Places that Matter

Big Rock

click on image for slideshow
Aviva Stampfer, 2010
Aviva Stampfer, 2010
Aviva Stampfer, 2010
Aviva Stampfer, 2010
Ned Kaufman
Neighborhood gathering place and impromptu playground
Place Details »

Place Matters Profile

The Big Rock, or Pet Rock as it has been aptly named, sits in a parking lot near LaGuardia airport, nestled between two hotels. The rock has been there as long as anyone can remember. Once surrounded by an empty lot, it was the playing ground for neighborhood children, and inspired such affection that neighbors have rallied to protect it from removal more than once. Around 1980, when a Crowne Plaza Hotel was to be  built on the site, adults who were once the kids playing on the rock rallied together to make sure that it could rest in peace. 19 years later, the rock was threatened again, by the construction of the Hampton Inn. Once again the community came together, and the rock now stands, where it always has, regal and silent. One receptionist at the Crowne Plaza hotel put it best when she said “We take care of that rock.”

A plaque accompaning the rock explains the chemical makeup of the rock:

The Ditmars Boulevard/Crowne Plaza Pet Rock

This 1000-Ton boulder was brought to its present location (probably from southern Westchester) by an ice sheet about 10,000 or 12,000 years ago. Although the boulder is impressive, it is only a small part of the ice sheet’s load. Long Island is built almost entirely of materials (boulders, sand, gravel, and clay) that were brought here by ice.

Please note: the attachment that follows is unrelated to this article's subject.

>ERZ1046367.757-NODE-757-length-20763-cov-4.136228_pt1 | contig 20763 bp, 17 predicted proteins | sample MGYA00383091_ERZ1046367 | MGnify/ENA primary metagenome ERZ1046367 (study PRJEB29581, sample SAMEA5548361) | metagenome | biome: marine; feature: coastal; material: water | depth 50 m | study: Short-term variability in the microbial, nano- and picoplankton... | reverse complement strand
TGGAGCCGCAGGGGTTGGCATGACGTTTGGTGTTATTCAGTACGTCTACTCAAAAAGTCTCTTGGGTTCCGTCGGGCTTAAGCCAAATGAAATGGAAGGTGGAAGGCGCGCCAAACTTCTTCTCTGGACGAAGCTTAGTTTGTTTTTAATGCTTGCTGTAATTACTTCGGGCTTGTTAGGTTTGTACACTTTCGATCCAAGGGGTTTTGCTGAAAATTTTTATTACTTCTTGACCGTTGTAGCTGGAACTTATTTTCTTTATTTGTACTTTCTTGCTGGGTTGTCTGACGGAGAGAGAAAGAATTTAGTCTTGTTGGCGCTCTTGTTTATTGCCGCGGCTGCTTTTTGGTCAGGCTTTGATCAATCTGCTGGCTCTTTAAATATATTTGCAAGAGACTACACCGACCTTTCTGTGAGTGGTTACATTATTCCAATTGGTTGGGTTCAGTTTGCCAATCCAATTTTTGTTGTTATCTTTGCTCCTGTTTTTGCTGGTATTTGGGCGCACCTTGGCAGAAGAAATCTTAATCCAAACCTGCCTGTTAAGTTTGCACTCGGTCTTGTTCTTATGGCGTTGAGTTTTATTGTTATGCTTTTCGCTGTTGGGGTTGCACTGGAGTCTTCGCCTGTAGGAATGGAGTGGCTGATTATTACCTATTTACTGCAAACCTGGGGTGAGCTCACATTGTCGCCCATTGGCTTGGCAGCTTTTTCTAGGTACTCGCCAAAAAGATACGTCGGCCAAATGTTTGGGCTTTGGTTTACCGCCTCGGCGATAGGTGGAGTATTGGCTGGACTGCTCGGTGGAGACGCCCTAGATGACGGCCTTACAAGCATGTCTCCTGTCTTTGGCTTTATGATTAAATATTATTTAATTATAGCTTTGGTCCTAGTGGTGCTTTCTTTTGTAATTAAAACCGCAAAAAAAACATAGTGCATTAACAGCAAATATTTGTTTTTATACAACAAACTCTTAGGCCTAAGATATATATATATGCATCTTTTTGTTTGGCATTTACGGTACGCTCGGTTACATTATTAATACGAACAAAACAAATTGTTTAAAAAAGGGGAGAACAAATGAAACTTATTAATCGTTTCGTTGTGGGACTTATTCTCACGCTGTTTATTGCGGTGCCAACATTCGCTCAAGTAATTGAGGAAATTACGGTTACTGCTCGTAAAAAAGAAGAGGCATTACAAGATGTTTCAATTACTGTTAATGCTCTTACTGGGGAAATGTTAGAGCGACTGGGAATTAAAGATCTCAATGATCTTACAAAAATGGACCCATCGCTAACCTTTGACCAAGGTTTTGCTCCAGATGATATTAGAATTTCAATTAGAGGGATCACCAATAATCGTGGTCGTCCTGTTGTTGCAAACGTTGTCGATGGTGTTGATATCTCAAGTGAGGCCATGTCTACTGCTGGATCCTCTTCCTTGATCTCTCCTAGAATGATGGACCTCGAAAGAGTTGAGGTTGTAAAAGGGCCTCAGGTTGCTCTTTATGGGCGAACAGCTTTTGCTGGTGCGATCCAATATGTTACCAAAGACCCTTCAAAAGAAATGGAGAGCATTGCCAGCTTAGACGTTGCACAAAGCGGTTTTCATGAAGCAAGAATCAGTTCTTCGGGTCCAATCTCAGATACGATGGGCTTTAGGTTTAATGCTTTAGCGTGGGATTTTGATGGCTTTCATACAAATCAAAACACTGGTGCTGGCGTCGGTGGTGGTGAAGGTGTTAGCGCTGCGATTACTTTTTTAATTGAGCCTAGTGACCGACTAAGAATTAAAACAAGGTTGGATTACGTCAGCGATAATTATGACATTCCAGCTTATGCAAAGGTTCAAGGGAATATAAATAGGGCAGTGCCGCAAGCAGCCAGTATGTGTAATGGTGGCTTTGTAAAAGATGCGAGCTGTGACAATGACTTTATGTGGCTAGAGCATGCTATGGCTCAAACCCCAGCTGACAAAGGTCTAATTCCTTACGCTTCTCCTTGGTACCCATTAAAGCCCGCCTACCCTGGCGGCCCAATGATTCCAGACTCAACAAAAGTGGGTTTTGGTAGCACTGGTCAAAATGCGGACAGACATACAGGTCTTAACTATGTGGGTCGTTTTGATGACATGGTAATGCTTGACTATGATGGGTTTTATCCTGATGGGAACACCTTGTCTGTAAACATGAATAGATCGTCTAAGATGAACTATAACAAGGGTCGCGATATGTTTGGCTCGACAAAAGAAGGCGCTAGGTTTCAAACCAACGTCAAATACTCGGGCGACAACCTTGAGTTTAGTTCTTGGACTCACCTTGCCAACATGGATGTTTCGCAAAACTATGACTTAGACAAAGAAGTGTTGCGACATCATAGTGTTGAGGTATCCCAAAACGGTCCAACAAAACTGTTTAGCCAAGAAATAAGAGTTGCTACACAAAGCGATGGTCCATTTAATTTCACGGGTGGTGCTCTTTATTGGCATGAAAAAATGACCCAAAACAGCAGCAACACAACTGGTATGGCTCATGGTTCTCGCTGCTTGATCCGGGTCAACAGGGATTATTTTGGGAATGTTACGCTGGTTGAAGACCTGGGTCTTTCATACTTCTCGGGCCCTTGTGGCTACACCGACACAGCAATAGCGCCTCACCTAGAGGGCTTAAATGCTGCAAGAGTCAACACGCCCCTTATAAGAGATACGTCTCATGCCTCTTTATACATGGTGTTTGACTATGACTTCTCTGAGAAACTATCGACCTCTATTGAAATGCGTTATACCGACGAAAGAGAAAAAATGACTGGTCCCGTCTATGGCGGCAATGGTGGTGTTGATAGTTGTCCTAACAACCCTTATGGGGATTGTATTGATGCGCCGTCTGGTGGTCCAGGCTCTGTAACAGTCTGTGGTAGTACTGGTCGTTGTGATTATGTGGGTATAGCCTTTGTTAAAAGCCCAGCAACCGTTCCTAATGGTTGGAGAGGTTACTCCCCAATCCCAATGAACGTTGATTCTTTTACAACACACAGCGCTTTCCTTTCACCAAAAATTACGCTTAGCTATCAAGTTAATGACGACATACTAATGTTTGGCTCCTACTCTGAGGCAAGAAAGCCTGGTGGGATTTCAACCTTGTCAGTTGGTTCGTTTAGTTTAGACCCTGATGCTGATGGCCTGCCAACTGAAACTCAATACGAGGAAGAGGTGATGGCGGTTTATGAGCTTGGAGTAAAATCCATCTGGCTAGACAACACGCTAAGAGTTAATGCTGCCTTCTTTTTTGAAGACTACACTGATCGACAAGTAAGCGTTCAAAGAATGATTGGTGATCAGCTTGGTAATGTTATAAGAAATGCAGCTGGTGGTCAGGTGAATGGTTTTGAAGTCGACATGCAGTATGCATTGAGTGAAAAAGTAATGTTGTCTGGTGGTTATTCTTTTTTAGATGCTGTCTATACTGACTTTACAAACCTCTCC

The rock is granite pegmatite. It contains pinkish white crystals of potassium feldspur up to two feet long, and smaller grains of the minerals quartz, biotite, muscovite, tourmaline, and garnet. The black tourmaline and the clear quartz are intimately intergrown on the northwestern face of the rock.

The pegmatite closely resembles the numerous “young” granites that intrude the metemorphic rocks of the Manhattan prong between Long Island Sound and Putnam County. In Westchester County the granites of this kind were originally formed between 335 and 260 million years ago, during the waning stages of the growth of the Appalachian Mountain system.

—Aviva Stampfer, August 2010